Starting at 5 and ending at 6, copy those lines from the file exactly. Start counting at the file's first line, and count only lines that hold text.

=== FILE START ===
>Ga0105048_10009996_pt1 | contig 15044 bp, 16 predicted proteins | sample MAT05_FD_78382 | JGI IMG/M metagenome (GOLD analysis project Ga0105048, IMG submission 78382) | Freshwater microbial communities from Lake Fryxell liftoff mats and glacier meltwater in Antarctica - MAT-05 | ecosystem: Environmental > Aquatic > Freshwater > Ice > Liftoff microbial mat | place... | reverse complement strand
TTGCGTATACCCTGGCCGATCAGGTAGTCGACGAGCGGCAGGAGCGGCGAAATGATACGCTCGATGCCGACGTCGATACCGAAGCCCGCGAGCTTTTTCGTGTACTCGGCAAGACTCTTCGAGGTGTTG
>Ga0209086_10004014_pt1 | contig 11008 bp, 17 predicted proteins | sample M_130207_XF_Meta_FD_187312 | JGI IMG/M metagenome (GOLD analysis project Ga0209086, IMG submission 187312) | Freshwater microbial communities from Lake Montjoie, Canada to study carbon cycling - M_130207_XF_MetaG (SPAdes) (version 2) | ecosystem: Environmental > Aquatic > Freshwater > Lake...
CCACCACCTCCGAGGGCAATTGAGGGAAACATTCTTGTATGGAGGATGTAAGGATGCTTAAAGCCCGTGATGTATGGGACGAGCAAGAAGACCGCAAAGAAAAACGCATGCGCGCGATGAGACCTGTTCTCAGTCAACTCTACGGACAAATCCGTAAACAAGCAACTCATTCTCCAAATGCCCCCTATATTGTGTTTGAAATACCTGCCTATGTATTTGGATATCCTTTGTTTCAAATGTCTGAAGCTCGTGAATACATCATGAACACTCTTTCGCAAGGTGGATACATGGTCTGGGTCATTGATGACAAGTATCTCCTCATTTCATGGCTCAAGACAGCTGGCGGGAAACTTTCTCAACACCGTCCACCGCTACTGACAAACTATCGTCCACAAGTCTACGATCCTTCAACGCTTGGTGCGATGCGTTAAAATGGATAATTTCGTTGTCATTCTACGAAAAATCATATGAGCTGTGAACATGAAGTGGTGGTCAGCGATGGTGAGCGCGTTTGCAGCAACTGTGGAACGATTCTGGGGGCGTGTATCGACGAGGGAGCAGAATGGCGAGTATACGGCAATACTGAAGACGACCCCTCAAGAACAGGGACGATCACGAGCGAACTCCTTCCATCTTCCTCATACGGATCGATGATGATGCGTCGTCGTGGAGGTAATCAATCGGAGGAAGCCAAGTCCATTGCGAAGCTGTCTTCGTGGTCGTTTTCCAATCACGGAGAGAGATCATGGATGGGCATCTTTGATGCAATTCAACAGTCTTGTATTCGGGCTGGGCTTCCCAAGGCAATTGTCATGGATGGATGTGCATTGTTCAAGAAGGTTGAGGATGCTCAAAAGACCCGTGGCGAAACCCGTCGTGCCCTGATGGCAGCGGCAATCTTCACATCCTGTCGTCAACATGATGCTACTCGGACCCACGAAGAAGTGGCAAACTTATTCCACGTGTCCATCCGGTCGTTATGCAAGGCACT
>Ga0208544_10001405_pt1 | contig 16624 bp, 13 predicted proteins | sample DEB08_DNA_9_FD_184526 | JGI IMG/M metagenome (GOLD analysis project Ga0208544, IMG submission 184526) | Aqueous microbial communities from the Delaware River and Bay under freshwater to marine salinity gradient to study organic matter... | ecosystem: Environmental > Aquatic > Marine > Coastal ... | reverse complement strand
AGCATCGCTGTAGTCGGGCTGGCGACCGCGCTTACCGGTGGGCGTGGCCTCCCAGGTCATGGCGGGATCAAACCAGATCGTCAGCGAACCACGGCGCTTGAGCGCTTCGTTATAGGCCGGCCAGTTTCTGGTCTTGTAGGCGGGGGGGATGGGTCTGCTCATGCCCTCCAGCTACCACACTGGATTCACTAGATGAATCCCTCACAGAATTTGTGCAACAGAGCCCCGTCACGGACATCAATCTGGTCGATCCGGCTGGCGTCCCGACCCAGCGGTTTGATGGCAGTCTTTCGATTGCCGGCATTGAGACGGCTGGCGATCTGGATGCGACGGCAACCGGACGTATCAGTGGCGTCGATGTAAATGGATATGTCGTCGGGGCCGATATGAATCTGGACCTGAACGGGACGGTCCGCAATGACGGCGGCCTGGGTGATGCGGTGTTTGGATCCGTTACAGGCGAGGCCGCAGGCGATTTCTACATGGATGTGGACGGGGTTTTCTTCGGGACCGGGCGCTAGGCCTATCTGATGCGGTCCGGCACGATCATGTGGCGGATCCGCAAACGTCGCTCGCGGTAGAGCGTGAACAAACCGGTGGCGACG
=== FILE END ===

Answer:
>Ga0208544_10001405_pt1 | contig 16624 bp, 13 predicted proteins | sample DEB08_DNA_9_FD_184526 | JGI IMG/M metagenome (GOLD analysis project Ga0208544, IMG submission 184526) | Aqueous microbial communities from the Delaware River and Bay under freshwater to marine salinity gradient to study organic matter... | ecosystem: Environmental > Aquatic > Marine > Coastal ... | reverse complement strand
AGCATCGCTGTAGTCGGGCTGGCGACCGCGCTTACCGGTGGGCGTGGCCTCCCAGGTCATGGCGGGATCAAACCAGATCGTCAGCGAACCACGGCGCTTGAGCGCTTCGTTATAGGCCGGCCAGTTTCTGGTCTTGTAGGCGGGGGGGATGGGTCTGCTCATGCCCTCCAGCTACCACACTGGATTCACTAGATGAATCCCTCACAGAATTTGTGCAACAGAGCCCCGTCACGGACATCAATCTGGTCGATCCGGCTGGCGTCCCGACCCAGCGGTTTGATGGCAGTCTTTCGATTGCCGGCATTGAGACGGCTGGCGATCTGGATGCGACGGCAACCGGACGTATCAGTGGCGTCGATGTAAATGGATATGTCGTCGGGGCCGATATGAATCTGGACCTGAACGGGACGGTCCGCAATGACGGCGGCCTGGGTGATGCGGTGTTTGGATCCGTTACAGGCGAGGCCGCAGGCGATTTCTACATGGATGTGGACGGGGTTTTCTTCGGGACCGGGCGCTAGGCCTATCTGATGCGGTCCGGCACGATCATGTGGCGGATCCGCAAACGTCGCTCGCGGTAGAGCGTGAACAAACCGGTGGCGACG